2. Diffuse sovereignty turns government into a coordination game. The incentives of an individual member of the West’s ruling class, given the state of today’s institutions, are furthered by shutting out everyone who doesn’t conform to a certain Schelling point. The Schelling point is: push the Overton window leftwards. (Of course, this isn’t a random solution: since intelligence is highly leverageable in modern civilisation, and neurological leftists—those whose deontological impulses are particularly egalitarian and universal, rather than authoritarian and racist—are more intelligent on average than neurological rightists, most people with a crumb of power are leftists. Status, impact, hedonism and nepotism are apolitical, but deontology isn’t infinitely flexible.)

    At this moment, affirmative action is an obvious next step in the leftward progression (which may ultimately lead us off a cliff). Members of the Cathedral probably believe in negro smarts and “affirmative action” as much as Lenin believed in communism, i.e. not very deeply, but just enough to keep deontology on side.

  5. SOBL1 says:

    If the Ivies have the best and the brightest, then only the ideologues who are power hungry believe in AA. The non-ideologues might talk that game, but their study groups will be full of Asians and Jews. If they get a black project partner, they bitch and moan about it. Considering how few blacks/hispanics are at Ivies and confined to several safe majors, it is a miracle if the libs interact with any in class at all.

    • James says:

      No, the ideologues who are power hungry do not believe in AA. Or rather, they believe in it about as much Carla Bruni believes in socialism. If the power-hungry ideologue’s sister’s life was at stake on his providing the correct answer, he would almost certainly say that racial achievement gaps are due primarily to intelligence. However, absent such grave circumstances, humans are amply capable of self-deception, flinching from the truth and compartmentalising.

      People can’t decide to deceive themselves, but they can certainly deceive themselves unconsciously.

  6. It isn’t like ‘angels on a pin’ because the arguments about the nature of angels among scholastics was *honest*.

    What has been transcribed here is dishonest.

    The situation in implementing race preferences is of course very simple and straightforward: some (self-assigned) races are given preference in almost all selection and allocation procedures.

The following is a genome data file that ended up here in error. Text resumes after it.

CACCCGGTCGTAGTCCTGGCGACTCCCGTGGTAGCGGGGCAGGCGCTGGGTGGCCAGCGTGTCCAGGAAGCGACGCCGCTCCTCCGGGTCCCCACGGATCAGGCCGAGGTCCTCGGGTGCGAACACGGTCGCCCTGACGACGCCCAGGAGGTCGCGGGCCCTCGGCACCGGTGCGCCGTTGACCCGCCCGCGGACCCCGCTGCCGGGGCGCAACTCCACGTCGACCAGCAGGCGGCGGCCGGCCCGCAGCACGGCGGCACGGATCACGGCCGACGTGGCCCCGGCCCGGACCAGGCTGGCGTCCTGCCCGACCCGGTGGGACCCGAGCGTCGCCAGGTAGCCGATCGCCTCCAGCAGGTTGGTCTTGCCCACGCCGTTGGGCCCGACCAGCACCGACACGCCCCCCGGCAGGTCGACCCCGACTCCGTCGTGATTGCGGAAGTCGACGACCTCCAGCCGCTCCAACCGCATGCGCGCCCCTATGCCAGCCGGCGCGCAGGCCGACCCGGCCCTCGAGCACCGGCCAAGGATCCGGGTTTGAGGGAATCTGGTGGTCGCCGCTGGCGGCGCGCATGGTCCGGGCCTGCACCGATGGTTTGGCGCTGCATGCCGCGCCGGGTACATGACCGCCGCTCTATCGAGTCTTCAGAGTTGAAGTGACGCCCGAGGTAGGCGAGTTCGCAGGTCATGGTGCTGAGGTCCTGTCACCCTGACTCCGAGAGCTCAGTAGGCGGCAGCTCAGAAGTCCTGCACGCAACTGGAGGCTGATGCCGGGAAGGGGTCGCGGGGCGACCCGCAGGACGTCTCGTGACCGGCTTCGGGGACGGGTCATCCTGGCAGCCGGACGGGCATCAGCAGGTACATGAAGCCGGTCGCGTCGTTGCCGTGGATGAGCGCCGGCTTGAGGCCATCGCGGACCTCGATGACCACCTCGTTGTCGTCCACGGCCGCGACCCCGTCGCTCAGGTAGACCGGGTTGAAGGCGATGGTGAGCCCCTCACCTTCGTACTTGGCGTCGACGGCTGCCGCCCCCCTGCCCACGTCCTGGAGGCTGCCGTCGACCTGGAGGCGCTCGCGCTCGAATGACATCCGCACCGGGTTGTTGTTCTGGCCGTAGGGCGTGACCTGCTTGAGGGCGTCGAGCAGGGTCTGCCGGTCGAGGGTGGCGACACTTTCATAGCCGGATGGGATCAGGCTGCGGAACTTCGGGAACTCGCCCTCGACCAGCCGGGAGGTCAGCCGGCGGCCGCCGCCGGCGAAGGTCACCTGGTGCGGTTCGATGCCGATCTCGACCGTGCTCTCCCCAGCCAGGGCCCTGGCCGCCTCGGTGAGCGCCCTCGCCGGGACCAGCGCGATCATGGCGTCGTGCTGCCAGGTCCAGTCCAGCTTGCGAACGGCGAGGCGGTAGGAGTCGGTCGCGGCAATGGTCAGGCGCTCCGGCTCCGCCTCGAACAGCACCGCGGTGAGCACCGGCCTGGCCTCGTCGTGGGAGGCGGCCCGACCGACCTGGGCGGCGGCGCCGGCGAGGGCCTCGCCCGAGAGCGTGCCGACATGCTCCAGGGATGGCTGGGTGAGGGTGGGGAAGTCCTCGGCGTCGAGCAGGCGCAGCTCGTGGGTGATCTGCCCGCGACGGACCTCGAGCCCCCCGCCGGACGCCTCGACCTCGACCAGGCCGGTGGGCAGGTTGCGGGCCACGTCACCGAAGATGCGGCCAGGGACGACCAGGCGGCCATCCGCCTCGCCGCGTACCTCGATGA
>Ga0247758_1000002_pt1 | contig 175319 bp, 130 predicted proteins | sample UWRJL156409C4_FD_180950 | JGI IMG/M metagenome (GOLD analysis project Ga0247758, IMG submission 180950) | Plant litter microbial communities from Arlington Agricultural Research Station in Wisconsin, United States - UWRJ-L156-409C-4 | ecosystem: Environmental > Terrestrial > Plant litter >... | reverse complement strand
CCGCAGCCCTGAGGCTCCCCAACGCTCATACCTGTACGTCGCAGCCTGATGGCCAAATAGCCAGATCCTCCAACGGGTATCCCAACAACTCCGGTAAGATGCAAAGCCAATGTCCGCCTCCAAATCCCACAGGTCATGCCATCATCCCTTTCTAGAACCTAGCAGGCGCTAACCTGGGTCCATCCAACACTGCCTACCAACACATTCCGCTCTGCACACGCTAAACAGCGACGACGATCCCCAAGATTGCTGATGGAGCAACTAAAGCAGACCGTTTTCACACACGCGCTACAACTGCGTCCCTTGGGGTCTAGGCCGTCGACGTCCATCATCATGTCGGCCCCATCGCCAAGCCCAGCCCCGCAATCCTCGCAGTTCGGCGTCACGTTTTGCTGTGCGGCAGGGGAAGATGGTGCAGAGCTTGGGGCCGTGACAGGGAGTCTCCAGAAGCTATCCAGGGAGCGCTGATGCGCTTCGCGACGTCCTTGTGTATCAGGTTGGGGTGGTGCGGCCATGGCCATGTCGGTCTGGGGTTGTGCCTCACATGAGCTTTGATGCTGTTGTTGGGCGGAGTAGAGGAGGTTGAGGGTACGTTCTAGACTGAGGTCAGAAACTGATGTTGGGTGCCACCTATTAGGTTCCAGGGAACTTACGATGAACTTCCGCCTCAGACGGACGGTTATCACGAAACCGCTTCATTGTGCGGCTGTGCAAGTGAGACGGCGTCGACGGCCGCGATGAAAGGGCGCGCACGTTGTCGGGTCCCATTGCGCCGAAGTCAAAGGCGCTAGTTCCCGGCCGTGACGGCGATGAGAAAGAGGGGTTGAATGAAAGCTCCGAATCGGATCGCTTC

The complexity, the ‘scholasticism’ comes purely from dishonesty; not from the situation being described.


    Those who ‘do not believe in HBD’ – evolutionary adaptation within the human species, are *not* creationists – because most creationists believe in adaptation. As do all farmers and animal breeders, and doctors and scientists working on infectious disease resistance.

    Creationism is about the origin of forms/ species – not about adaptation – and not all those who dispute that natural selection explains the origins of form are religious.

    From Aristotle through Goethe, D’Arcy Thomson and CD Waddington and so on to the modern theorists of choas, complexity, fractals etc; there is a school of biology that argues there are a fixed and finite number of forms underlying species, and truly new forms cannot be evolved.

  7. Bell-mare says:

    “I’ve argued before that those who don’t believe in HBD are creationists.”

    It’s interesting to note that from a historical perspective, this statement is essentially literally true.

    The main driving force behind the abolitionist movement was evangelical christianity; people who took the Bible so literally as to mean that the slaves really were their brothers, and so that enslaving them was an affront to human dignity.

    (We’ll ignore the part about how the Bible was written in a slavery-normative period of history and, while its authors would certainly object to certain excesses in the institution, certainly never condemn it entirely)

    The main driving force behind creationism was, you guessed it, evengelical christianity; people who took the Bible so literally as to conflate Genesis with Geology.

    And these really were the same people, give or take a generation. The best illustration of this fact are the respective careers of William and Samuel Wilberforce: